I was half way through this book – in fact, struggling through it, as part of an effort to read all the 6 Booker short list of this year, as the announcement approached. This was only the 3rd in the list of 6 (reviewed the other 2 in last weeks post), but I had a hunch that it would be the winner!! The reason was its complex and innovative style….the kind you feel award juries will find attractive. And so it was, the first Jamaican author to win the prize. Well, much as I had almost given up on it a couple of times, its winning made it a challenge to finish it.
Its tough, complex and has so many characters that I had to keep going back to the ‘List’ at the beginning – thank God there was one. And a lot of it is not in any English I could recognize – it is in the local Jamaican version as spoken in the slums. The central event is the attempted assassination of Bob Marley (refereed to as the Singer through out the book) in 1976 – before the event, the immediate aftermath, and then from later time points. There are many, many short first person accounts by the slum Lords, the young men who were recruited by them, the women, CIA agents, reporters, and one has to stay alert and focused to grasp the flow. And I have not read such foul language (that of the streets), or accounts of such gross violence ever before. But it is all so much in context, that it is justified and does not put you off. Also, I was never a reggae fan, nor much up on the life on Bob Marley. So, I had to look up on stuff like the Rastafanians, a strange Black cult religion that thrived in Jamaica at that time, which hailed Haile Salassi of Ethiopia as a Messiah. A very, difficult book to read – but in the end leaves with you with a vivid feel for the politics and the every day reality of life in Jamaica of that time. I will re-read it after a gap to really grasp the nuances.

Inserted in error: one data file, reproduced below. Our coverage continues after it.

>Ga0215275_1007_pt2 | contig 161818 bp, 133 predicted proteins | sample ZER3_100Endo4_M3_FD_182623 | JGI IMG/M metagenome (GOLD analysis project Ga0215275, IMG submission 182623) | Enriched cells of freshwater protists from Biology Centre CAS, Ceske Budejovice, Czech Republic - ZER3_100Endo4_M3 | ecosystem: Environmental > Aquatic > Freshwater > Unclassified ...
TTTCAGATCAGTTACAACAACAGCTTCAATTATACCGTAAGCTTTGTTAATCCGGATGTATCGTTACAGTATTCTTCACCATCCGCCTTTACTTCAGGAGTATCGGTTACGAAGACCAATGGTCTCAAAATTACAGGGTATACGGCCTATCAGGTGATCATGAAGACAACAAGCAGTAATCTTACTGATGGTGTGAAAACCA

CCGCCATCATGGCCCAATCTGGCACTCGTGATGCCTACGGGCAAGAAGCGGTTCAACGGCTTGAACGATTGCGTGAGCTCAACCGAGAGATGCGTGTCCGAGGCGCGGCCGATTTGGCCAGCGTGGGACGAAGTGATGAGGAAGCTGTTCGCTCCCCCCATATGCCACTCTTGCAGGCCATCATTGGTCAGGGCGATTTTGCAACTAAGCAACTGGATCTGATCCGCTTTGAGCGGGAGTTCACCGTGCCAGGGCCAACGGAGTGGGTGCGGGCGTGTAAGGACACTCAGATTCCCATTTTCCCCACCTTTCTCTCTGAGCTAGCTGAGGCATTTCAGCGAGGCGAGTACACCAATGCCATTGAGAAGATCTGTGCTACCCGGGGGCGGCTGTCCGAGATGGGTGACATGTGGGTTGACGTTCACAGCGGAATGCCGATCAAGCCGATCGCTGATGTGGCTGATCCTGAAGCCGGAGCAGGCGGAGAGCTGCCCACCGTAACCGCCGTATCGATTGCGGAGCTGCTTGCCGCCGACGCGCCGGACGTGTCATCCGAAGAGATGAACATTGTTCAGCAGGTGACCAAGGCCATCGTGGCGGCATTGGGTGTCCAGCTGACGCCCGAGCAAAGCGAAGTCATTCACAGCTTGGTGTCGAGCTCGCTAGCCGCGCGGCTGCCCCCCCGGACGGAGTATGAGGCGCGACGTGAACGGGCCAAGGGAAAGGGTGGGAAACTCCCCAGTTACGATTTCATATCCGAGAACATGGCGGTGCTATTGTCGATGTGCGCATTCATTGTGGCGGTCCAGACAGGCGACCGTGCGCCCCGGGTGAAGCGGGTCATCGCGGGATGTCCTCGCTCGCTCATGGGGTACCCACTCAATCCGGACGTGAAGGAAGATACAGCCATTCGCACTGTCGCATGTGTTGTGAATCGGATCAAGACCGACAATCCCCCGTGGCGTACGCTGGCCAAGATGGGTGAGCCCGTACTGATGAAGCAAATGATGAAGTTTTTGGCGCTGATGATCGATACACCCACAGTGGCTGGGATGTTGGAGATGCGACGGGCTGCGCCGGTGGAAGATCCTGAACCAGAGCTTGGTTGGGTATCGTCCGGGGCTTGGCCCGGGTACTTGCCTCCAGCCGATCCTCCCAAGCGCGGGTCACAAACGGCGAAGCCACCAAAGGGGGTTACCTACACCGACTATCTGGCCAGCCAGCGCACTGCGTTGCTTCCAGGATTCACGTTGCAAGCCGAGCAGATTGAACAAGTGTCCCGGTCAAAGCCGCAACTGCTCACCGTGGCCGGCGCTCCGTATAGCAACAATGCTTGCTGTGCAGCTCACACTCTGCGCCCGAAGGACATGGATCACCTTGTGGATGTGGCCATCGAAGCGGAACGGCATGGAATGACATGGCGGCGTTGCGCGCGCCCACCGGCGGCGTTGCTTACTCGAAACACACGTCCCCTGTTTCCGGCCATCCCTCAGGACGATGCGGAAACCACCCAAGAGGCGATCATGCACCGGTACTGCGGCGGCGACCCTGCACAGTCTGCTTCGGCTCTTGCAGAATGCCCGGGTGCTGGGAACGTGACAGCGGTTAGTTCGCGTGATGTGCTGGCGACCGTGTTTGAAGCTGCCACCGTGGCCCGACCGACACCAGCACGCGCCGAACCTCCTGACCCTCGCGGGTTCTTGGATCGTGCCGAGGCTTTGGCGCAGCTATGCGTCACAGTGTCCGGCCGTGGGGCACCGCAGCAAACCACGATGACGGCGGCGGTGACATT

It also left me feeling that so much of the books written by our contemporary authors in India, revolves around middle class life and sensibilities, giving us a comfort feel. Of course, the life of the ordinary Indian would not happen in English – and hence difficult to convey in that language. Raj Kamal Jha’s “She will build him a city’ has a novel approach and tries to look at the city from many angles and Aman Sethie in his ‘A true story of life and death in Delhi’ has beautifully captured the underbelly of the city. But, the real life at the grass roots of our society could never be in any kind of English – and where ever it is written, would have the same kind of violence, I am sure.
John O’Hara is one of the American greats. I have enjoyed his short stories and recently read ‘Butterfield 8’. This one was book 16 on the A-B section of my ‘TIME 100 books’ project. The title is taken from the retelling of an old tale by Somerset Magham, which appears as an epigraph in the book.
“A merchant in Baghdad sends his servant to the marketplace for provisions. Shortly, the servant comes home white and trembling and tells him that in the marketplace he was jostled by a woman, whom he recognized as Death, and she made a threatening gesture. Borrowing the merchant’s horse, he flees at top speed to Samarra, a distance of about 75 miles (125 km), where he believes Death will not find him. The merchant then goes to the marketplace and finds Death, and asks why she made the threatening gesture. She replies, “That was not a threatening gesture, it was only a start of surprise. I was astonished to see him in Baghdad, for I had an appointment with him tonight in Samarra.”
This was O’Hara’s first novel, published in 1934 when he was 28 years old. The protagonist is 28 year old Julian English and there are many autobiographical elements in the book, I believe. The story unfolds over 36 hours, of Christmas day and the day after. It is set in small town America, of the depression and prohibition period, and reflects the class divide, the snobbery and the anti-semitism prevalent in the society. As the epigraph suggests, the tale will catapult towards a death, and the reader is anxious to unravel when, how and why it will happen. And happen it does, following a series of unprovoked incidents in which Julian’s self destructive behavior has no real justification. Its difficult to like or sympathize with Julian. But O’Hara has a wonderful way of conveying the thinking of the characters and also the ethos of the time. All in all, it was short, easy and rewarding to read.